Even if we accept the scale of the problem is near what the tabloids are suggesting, what's the solution? Ever since the murder of James Bulger the rhetoric has gotten tougher, the punishments harsher and according to both the police and the BCS the chance of being a victim of crime is at its lowest in a generation, but still we have the same never relenting demands for even more draconian action. Peter Fahy, after making some daft comments about taking children into care for being drunk at the weekend, was more thoughtful in comments recorded by the Grauniad: suggesting a rebalancing of the criminal justice system, not in favour of the victim as Blair and co preached, but in favour of rehabilitation and then sanctions rather than punishment. The most obvious problem with this though is manifest: despite the early release scheme, which the Sun and the Tories predicted would result in 25,000 prisoners getting out early, the prison population is actually back at the 80,000 level, meaning police cells are having to be used yet again. Rehabilitation in overcrowded jails is made much more difficult, if not nigh on impossible. The Sun's simplistic solution, to put ever more police officers on the streets, even though we have the highest number of police ever, can also have the opposite effect: it increases the fear that crime is more rampant than it actually is, and the actual deterrent effect it's meant to have has never actually been demonstrated.

Whether this latest panic dies down again once some other news comes along or not, the resulting underlying mood doesn't go away. Some are scared, and the news they read and see only increases their worries. Perhaps the best way to illustrate how some of this journalism influences the public is in one of the comments on the Sun's website itself:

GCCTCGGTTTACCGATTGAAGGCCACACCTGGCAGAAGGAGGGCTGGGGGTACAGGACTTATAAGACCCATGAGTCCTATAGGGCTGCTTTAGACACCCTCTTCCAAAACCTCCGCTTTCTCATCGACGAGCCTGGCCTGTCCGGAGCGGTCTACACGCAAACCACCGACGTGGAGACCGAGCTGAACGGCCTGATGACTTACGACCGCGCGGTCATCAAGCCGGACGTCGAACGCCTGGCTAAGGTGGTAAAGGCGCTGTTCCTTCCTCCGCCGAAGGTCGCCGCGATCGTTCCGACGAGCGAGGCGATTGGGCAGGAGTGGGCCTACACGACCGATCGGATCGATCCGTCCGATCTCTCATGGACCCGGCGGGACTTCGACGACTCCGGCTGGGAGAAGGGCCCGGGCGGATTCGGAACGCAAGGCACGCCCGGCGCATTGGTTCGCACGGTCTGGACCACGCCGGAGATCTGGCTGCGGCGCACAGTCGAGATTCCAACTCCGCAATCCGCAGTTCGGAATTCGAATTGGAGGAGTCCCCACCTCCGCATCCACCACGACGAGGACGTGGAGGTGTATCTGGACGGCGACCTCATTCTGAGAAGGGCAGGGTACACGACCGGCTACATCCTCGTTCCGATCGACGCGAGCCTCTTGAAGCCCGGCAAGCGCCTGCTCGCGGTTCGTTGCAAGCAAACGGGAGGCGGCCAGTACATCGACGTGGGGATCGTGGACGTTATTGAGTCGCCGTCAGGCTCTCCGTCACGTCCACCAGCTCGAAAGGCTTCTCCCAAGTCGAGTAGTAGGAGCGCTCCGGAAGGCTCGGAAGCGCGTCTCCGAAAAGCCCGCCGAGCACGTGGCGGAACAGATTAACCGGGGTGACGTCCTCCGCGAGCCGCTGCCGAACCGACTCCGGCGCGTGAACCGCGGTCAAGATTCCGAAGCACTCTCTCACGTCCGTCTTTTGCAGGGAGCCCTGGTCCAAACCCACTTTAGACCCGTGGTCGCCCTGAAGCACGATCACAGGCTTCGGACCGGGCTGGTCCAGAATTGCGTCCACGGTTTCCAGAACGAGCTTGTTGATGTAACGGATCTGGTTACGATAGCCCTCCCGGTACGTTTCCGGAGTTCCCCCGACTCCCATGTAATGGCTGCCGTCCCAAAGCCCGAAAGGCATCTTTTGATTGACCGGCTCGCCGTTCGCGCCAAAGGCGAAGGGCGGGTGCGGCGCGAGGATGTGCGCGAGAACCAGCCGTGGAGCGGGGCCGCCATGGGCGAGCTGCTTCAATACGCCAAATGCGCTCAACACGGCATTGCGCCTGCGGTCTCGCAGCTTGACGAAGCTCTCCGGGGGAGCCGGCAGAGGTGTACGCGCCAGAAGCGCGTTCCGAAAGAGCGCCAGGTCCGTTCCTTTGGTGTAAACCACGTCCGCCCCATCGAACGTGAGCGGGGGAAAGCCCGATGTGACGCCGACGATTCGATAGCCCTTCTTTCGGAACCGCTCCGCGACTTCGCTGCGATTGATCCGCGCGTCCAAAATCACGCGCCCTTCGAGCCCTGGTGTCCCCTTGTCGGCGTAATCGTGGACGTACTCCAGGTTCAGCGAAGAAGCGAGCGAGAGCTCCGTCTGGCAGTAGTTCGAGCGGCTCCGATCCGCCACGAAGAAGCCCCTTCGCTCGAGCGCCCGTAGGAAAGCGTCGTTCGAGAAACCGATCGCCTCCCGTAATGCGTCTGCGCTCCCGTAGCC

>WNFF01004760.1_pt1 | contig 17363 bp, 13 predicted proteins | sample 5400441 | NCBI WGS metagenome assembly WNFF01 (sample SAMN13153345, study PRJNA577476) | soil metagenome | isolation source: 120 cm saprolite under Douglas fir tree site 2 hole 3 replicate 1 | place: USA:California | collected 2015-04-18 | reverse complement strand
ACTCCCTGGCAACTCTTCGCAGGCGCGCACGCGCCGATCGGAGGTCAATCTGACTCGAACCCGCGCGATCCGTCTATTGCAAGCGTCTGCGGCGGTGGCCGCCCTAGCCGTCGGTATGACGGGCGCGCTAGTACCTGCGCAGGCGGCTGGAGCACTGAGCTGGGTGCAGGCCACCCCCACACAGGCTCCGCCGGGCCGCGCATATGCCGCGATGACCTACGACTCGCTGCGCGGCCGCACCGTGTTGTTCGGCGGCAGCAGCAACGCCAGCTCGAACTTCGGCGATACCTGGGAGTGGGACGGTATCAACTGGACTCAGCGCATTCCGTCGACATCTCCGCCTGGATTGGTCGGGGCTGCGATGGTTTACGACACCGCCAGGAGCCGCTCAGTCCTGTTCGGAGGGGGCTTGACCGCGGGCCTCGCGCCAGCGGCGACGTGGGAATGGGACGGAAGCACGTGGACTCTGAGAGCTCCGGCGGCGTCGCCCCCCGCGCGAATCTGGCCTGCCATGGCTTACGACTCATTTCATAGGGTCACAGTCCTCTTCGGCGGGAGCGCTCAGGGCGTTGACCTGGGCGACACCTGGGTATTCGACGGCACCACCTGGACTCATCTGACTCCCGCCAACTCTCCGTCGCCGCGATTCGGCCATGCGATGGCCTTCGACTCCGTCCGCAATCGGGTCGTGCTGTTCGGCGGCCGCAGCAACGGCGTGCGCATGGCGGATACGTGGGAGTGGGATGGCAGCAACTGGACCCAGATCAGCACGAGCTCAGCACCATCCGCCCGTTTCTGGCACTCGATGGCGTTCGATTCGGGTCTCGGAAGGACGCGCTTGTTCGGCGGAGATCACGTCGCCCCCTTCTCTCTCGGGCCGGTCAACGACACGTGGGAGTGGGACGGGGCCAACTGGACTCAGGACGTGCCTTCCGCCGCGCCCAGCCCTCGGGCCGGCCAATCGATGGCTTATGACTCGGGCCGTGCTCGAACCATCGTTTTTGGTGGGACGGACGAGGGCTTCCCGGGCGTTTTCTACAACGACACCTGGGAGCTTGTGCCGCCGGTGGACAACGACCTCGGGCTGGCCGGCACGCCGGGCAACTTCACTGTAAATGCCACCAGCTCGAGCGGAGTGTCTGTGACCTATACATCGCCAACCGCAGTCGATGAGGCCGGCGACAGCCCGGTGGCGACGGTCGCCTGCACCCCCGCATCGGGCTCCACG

this is how dirty,disgusting Britain is nowadays, i absolutely hate the country with all its yobs,paedophiles,rapists,murderers,criminals, WAGS, cheap girls,shallow girls. there is absolutely NOTHING good about this country...even the food chain is contaminated on every level.my advice is to get out of this disgusting low level country with its politicians with mental issues and the so called "Lords" who makes the most outrageous laws in the world.

Either that, or even online newspapers continue to attract those who used to write in green ink.

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'Youth is out of control' and 'crime is out of control' are two of the main overarching myths pushed by the tabloids. 'Immigration is a Bad Bad Thing that's ruining the country' and 'Political Correctness Gone Mad is a Bad Bad Thing that's ruining the country' is another. Studies and figures and all sorts of evidence get distorted, played about with or just plain lied about until they fit.

People talk about how Littlejohn is a master at repeating himself without his regular readers getting bored, but really the tabloids do it all the time. It seems that some people want to be told over and over again that the country has turned into one of those 80s movies with 'Bronx' in the title.